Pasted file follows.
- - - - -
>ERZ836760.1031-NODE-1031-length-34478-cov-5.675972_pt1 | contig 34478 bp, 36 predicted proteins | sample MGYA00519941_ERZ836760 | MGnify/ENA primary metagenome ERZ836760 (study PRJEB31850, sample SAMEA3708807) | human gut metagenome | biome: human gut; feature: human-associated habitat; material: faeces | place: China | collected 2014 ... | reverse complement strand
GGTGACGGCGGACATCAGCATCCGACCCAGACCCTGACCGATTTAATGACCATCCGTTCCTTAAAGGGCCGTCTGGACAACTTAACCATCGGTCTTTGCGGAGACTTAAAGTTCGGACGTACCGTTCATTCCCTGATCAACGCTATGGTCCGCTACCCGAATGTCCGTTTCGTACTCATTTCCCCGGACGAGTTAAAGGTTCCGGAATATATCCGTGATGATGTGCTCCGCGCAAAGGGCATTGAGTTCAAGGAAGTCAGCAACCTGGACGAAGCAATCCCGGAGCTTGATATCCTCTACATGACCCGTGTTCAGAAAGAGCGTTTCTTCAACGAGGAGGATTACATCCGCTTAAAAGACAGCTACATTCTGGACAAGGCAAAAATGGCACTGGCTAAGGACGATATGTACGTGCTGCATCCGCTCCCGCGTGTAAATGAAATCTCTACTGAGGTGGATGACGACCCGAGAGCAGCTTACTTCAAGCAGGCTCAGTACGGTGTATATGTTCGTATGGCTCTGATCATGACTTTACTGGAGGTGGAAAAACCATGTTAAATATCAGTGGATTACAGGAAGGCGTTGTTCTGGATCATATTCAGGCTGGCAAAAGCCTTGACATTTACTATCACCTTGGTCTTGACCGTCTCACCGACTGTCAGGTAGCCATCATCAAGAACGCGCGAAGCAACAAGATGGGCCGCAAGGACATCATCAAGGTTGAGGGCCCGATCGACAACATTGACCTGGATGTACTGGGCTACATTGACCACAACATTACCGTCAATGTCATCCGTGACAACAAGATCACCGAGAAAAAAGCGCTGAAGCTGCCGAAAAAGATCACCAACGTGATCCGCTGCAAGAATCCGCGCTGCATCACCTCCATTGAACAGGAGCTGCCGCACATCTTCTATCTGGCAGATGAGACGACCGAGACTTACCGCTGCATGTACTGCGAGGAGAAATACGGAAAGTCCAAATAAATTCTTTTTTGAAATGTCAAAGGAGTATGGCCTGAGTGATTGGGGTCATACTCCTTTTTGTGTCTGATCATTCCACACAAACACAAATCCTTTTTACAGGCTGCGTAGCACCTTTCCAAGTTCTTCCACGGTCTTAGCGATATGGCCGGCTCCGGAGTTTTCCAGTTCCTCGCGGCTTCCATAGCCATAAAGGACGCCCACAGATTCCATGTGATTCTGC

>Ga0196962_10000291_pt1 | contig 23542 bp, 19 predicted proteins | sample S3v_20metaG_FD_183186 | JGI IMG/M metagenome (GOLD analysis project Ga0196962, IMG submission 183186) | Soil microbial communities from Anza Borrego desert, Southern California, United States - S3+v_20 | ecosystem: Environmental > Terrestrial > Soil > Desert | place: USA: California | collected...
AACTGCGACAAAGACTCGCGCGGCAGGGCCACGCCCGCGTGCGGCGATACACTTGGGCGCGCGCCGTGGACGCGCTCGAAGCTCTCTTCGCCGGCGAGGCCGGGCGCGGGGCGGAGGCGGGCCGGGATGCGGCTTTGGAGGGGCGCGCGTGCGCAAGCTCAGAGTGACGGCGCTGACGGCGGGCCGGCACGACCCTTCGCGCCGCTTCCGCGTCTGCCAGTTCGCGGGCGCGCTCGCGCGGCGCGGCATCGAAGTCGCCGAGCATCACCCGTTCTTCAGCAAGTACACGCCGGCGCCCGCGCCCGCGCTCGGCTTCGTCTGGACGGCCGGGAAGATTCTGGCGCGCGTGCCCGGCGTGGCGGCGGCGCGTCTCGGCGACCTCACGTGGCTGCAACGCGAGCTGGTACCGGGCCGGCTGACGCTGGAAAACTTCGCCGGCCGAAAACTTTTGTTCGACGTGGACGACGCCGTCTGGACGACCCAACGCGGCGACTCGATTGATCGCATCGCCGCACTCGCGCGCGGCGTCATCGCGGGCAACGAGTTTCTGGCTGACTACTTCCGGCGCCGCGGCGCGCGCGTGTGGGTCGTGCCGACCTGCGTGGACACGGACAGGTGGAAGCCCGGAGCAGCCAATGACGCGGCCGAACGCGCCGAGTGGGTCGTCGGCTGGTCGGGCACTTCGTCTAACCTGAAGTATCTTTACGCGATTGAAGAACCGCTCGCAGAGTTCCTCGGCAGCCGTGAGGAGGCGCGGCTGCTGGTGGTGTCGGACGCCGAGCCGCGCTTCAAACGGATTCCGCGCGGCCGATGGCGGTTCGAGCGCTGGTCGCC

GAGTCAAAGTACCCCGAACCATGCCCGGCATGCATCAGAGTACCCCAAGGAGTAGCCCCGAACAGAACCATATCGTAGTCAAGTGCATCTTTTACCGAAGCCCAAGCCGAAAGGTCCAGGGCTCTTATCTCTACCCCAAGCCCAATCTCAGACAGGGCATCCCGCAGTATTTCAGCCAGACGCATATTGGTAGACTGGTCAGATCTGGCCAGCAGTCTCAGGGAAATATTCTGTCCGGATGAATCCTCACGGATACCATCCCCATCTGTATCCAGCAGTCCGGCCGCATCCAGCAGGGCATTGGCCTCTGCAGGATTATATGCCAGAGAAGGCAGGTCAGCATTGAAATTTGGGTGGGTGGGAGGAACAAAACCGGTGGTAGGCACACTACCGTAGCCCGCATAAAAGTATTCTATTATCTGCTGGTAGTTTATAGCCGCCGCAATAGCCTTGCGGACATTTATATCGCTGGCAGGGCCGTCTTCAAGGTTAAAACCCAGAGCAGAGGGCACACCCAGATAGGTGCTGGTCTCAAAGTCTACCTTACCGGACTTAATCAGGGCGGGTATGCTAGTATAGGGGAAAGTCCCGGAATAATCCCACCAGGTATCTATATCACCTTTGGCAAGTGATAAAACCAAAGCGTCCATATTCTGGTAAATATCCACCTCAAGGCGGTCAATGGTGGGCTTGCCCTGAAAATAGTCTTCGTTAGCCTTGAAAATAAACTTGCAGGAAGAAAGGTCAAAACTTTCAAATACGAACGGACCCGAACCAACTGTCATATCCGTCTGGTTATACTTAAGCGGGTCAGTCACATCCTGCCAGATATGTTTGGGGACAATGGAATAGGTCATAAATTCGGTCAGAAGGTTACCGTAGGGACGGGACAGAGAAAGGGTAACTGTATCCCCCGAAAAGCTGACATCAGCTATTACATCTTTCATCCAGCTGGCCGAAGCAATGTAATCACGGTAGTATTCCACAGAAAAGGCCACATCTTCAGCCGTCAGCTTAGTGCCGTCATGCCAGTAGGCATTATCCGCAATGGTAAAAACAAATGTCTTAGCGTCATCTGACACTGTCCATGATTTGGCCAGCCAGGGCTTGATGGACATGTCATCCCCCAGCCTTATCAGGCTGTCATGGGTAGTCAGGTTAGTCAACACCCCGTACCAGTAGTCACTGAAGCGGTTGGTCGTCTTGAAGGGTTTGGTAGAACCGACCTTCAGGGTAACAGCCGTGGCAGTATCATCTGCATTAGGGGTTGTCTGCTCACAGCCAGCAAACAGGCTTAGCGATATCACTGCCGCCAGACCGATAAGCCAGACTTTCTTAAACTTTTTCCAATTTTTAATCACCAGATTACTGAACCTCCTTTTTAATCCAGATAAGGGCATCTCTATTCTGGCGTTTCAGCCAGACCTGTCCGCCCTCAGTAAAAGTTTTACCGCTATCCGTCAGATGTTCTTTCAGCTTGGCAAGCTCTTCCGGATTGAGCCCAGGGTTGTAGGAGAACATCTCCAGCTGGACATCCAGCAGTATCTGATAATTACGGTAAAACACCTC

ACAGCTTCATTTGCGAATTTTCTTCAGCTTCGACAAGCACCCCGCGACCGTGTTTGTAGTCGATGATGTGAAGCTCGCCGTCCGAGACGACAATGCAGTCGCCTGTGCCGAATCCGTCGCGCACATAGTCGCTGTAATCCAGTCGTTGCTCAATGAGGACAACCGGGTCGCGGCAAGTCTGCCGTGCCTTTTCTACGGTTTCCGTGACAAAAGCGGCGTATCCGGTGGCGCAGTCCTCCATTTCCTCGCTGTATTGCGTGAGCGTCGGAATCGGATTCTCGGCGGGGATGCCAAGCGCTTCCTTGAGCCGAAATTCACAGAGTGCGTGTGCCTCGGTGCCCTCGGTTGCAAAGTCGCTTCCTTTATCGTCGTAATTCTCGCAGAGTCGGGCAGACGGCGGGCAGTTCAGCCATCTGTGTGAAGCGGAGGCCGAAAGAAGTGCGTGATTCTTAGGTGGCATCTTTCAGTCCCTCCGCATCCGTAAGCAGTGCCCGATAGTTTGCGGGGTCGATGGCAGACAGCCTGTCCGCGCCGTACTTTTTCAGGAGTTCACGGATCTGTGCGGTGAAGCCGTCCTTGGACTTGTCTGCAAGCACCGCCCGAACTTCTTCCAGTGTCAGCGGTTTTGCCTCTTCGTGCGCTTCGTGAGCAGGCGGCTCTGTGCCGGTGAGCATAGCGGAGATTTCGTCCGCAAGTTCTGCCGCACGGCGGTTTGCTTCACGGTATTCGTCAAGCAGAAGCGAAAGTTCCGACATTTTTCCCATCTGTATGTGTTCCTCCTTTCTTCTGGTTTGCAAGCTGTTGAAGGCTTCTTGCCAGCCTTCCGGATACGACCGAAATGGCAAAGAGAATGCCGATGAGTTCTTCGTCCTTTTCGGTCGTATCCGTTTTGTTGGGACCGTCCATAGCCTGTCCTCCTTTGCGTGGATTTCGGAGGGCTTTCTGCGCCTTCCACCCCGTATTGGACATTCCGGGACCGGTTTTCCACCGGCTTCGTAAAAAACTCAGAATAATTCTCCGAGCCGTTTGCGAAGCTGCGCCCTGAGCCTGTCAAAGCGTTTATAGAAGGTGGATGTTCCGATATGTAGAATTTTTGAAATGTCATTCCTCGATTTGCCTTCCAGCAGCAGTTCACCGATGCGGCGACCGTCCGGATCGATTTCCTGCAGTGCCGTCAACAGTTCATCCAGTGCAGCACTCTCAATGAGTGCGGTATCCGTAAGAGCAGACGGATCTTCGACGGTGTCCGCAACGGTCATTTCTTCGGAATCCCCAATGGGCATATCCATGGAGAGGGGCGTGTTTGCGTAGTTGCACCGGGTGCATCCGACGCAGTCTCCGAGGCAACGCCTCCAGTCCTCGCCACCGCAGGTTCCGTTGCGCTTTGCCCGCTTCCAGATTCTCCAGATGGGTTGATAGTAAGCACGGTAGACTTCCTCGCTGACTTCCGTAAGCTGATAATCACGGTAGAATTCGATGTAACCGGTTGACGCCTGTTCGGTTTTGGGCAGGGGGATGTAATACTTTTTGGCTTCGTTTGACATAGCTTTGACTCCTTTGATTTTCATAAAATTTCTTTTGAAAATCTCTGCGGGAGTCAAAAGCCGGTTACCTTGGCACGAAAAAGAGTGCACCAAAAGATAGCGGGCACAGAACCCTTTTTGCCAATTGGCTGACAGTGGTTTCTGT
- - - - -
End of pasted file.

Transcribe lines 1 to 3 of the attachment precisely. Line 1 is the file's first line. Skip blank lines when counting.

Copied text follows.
>ERZ836760.1031-NODE-1031-length-34478-cov-5.675972_pt1 | contig 34478 bp, 36 predicted proteins | sample MGYA00519941_ERZ836760 | MGnify/ENA primary metagenome ERZ836760 (study PRJEB31850, sample SAMEA3708807) | human gut metagenome | biome: human gut; feature: human-associated habitat; material: faeces | place: China | collected 2014 ... | reverse complement strand
GGTGACGGCGGACATCAGCATCCGACCCAGACCCTGACCGATTTAATGACCATCCGTTCCTTAAAGGGCCGTCTGGACAACTTAACCATCGGTCTTTGCGGAGACTTAAAGTTCGGACGTACCGTTCATTCCCTGATCAACGCTATGGTCCGCTACCCGAATGTCCGTTTCGTACTCATTTCCCCGGACGAGTTAAAGGTTCCGGAATATATCCGTGATGATGTGCTCCGCGCAAAGGGCATTGAGTTCAAGGAAGTCAGCAACCTGGACGAAGCAATCCCGGAGCTTGATATCCTCTACATGACCCGTGTTCAGAAAGAGCGTTTCTTCAACGAGGAGGATTACATCCGCTTAAAAGACAGCTACATTCTGGACAAGGCAAAAATGGCACTGGCTAAGGACGATATGTACGTGCTGCATCCGCTCCCGCGTGTAAATGAAATCTCTACTGAGGTGGATGACGACCCGAGAGCAGCTTACTTCAAGCAGGCTCAGTACGGTGTATATGTTCGTATGGCTCTGATCATGACTTTACTGGAGGTGGAAAAACCATGTTAAATATCAGTGGATTACAGGAAGGCGTTGTTCTGGATCATATTCAGGCTGGCAAAAGCCTTGACATTTACTATCACCTTGGTCTTGACCGTCTCACCGACTGTCAGGTAGCCATCATCAAGAACGCGCGAAGCAACAAGATGGGCCGCAAGGACATCATCAAGGTTGAGGGCCCGATCGACAACATTGACCTGGATGTACTGGGCTACATTGACCACAACATTACCGTCAATGTCATCCGTGACAACAAGATCACCGAGAAAAAAGCGCTGAAGCTGCCGAAAAAGATCACCAACGTGATCCGCTGCAAGAATCCGCGCTGCATCACCTCCATTGAACAGGAGCTGCCGCACATCTTCTATCTGGCAGATGAGACGACCGAGACTTACCGCTGCATGTACTGCGAGGAGAAATACGGAAAGTCCAAATAAATTCTTTTTTGAAATGTCAAAGGAGTATGGCCTGAGTGATTGGGGTCATACTCCTTTTTGTGTCTGATCATTCCACACAAACACAAATCCTTTTTACAGGCTGCGTAGCACCTTTCCAAGTTCTTCCACGGTCTTAGCGATATGGCCGGCTCCGGAGTTTTCCAGTTCCTCGCGGCTTCCATAGCCATAAAGGACGCCCACAGATTCCATGTGATTCTGC

>Ga0196962_10000291_pt1 | contig 23542 bp, 19 predicted proteins | sample S3v_20metaG_FD_183186 | JGI IMG/M metagenome (GOLD analysis project Ga0196962, IMG submission 183186) | Soil microbial communities from Anza Borrego desert, Southern California, United States - S3+v_20 | ecosystem: Environmental > Terrestrial > Soil > Desert | place: USA: California | collected...